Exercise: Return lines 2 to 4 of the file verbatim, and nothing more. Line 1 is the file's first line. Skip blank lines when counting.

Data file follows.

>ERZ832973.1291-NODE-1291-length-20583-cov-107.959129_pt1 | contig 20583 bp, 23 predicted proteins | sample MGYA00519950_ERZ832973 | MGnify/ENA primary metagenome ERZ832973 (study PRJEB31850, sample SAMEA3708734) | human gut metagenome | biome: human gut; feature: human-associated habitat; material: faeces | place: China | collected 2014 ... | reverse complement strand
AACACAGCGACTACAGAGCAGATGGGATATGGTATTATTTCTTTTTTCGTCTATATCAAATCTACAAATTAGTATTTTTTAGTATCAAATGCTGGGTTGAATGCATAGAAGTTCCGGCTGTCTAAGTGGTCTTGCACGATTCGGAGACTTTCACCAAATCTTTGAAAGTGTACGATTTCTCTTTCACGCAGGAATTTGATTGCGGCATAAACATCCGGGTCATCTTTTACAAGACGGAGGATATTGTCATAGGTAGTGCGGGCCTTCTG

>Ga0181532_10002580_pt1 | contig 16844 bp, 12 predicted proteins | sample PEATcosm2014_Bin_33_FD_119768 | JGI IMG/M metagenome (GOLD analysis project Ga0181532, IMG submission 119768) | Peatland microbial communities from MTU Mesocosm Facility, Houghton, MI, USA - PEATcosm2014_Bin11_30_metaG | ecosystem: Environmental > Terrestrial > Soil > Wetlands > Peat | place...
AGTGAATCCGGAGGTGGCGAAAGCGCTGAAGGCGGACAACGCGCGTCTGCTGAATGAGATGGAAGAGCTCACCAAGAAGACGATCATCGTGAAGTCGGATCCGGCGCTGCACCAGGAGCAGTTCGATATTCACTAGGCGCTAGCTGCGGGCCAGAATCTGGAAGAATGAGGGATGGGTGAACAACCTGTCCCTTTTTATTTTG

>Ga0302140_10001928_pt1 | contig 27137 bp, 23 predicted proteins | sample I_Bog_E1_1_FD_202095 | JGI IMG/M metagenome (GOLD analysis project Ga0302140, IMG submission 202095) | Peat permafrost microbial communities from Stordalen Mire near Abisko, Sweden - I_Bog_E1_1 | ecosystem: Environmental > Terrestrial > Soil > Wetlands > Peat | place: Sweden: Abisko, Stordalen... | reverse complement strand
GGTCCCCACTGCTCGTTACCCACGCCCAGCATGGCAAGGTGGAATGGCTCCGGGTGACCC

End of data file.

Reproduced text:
AACACAGCGACTACAGAGCAGATGGGATATGGTATTATTTCTTTTTTCGTCTATATCAAATCTACAAATTAGTATTTTTTAGTATCAAATGCTGGGTTGAATGCATAGAAGTTCCGGCTGTCTAAGTGGTCTTGCACGATTCGGAGACTTTCACCAAATCTTTGAAAGTGTACGATTTCTCTTTCACGCAGGAATTTGATTGCGGCATAAACATCCGGGTCATCTTTTACAAGACGGAGGATATTGTCATAGGTAGTGCGGGCCTTCTG

>Ga0181532_10002580_pt1 | contig 16844 bp, 12 predicted proteins | sample PEATcosm2014_Bin_33_FD_119768 | JGI IMG/M metagenome (GOLD analysis project Ga0181532, IMG submission 119768) | Peatland microbial communities from MTU Mesocosm Facility, Houghton, MI, USA - PEATcosm2014_Bin11_30_metaG | ecosystem: Environmental > Terrestrial > Soil > Wetlands > Peat | place...
AGTGAATCCGGAGGTGGCGAAAGCGCTGAAGGCGGACAACGCGCGTCTGCTGAATGAGATGGAAGAGCTCACCAAGAAGACGATCATCGTGAAGTCGGATCCGGCGCTGCACCAGGAGCAGTTCGATATTCACTAGGCGCTAGCTGCGGGCCAGAATCTGGAAGAATGAGGGATGGGTGAACAACCTGTCCCTTTTTATTTTG